Within minutes of searching iTunes U, I found Professor David Blight's incredible course from Yale. This was my first Yale download (I've mostly hung out at MIT's page) and I was amazed to find that not only could I download the complete audio of Prof. Blight's course (27 lectures), but that I could also go to the Yale site and watch the video of his presentations! On top of that, I no longer had to worry about all the great books and resources that were mentioned in the lectures that I wanted to follow up on but couldn't write down while listening to the audio and operating a car because... the entire transcript of the lectures are also posted online! Not to mention the syllabus... and the paper assignments he gave the students... and the Review paper for the Final Exam.
Free, free, free, free, free.
I'm coming up on the last stretch of the course (Lincoln's just been assassinated, and we're heading for Reconstruction), and I cannot express how wonderful an experience this has been. I will sorely miss the profound examinations and the detailed telling of the story from this amazing professor, in his sometimes whimsical, sometimes somber delivery, with a syrupy Midwestern drawl that makes me feel like I'm listening to "Prairie Home Companion" with Garrison Keilor.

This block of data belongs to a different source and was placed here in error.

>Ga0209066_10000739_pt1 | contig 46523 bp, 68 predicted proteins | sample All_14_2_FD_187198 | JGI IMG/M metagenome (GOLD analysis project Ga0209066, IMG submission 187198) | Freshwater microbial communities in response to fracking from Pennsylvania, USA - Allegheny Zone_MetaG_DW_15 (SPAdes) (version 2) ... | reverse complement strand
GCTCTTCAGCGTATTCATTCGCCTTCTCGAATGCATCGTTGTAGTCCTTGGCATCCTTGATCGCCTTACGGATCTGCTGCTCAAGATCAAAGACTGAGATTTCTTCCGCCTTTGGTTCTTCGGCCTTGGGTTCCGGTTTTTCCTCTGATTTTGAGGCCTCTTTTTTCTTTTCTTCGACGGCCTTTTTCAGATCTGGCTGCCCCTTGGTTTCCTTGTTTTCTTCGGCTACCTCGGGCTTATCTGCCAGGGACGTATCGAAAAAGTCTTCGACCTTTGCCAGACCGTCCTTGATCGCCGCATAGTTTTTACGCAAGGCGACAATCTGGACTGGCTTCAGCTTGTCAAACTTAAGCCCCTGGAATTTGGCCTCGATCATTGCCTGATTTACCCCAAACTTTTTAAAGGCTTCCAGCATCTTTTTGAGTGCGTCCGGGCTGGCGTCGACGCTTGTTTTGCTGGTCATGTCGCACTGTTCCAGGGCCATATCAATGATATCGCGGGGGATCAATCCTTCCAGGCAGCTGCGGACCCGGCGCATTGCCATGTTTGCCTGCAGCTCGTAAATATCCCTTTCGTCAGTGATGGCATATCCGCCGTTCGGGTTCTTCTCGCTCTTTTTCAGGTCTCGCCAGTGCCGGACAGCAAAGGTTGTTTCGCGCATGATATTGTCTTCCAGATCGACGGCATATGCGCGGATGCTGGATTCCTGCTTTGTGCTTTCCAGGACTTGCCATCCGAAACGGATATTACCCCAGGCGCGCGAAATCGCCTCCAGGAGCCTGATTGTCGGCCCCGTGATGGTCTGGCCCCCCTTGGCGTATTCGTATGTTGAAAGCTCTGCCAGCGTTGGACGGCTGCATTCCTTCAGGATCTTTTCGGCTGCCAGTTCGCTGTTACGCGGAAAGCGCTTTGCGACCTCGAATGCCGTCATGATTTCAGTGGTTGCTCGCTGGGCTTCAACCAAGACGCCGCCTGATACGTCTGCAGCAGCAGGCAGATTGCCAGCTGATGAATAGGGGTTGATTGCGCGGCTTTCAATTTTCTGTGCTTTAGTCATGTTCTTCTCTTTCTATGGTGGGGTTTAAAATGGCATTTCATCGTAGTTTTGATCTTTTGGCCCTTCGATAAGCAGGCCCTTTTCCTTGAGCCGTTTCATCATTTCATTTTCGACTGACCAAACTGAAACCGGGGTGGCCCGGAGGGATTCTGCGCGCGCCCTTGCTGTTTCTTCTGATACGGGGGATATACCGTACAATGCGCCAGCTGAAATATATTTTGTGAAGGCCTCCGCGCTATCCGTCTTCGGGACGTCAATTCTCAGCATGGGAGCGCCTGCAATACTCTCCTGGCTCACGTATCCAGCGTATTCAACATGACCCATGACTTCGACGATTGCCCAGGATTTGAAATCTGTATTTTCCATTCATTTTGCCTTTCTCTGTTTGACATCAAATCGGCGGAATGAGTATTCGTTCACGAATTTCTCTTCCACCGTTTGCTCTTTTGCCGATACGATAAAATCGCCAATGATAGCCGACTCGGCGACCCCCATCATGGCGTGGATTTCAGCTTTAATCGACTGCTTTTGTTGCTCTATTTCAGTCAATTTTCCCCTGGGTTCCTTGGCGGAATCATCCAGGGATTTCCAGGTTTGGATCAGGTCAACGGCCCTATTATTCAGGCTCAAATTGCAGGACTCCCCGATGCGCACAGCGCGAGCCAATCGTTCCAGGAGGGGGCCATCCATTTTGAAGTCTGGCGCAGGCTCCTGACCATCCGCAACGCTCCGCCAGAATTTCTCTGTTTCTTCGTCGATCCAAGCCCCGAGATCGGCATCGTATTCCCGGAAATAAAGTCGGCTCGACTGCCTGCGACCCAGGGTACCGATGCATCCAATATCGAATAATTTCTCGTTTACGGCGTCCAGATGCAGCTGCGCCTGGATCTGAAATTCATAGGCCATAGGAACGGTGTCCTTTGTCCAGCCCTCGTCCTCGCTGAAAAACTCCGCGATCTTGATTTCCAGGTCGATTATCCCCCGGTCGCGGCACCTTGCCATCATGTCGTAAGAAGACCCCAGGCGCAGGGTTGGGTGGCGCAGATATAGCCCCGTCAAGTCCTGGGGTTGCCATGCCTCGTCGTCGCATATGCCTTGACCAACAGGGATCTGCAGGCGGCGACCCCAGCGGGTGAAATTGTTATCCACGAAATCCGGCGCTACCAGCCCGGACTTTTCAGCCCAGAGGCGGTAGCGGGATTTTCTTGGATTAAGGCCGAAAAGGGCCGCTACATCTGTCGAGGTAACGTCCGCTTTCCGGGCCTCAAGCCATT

I understand the Civil War better than I ever have before and if there's anything that Prof. Blight doesn't know about the time period or hasn't shared in these lectures, I can't even imagine what it could be.
My plan is to read all 27 transcripts when finished with the audio... not only as a review, but to also highlight and capture essential points, insights, and resources that I wasn't able to when just listening to it. Prof. Blight has provided me with an armload of books to read after that, and of course, now when I return to Amazon, I know exactly which books are the gems and will definitely hone in on the works that Blight himself (opens in new tab) has produced (note: the ones I can afford; ah, textbooks!).
Question: Was the experience of listening to the audio lectures equal to or comparative to the experience of actually sitting in the classroom at Yale? Of course not (after all, it's Yale!). But for me and for thousands and thousands of others, it was the only way into this opportunity of a lifetime (invaluable and for free!), and I can truly say, we live in amazing times.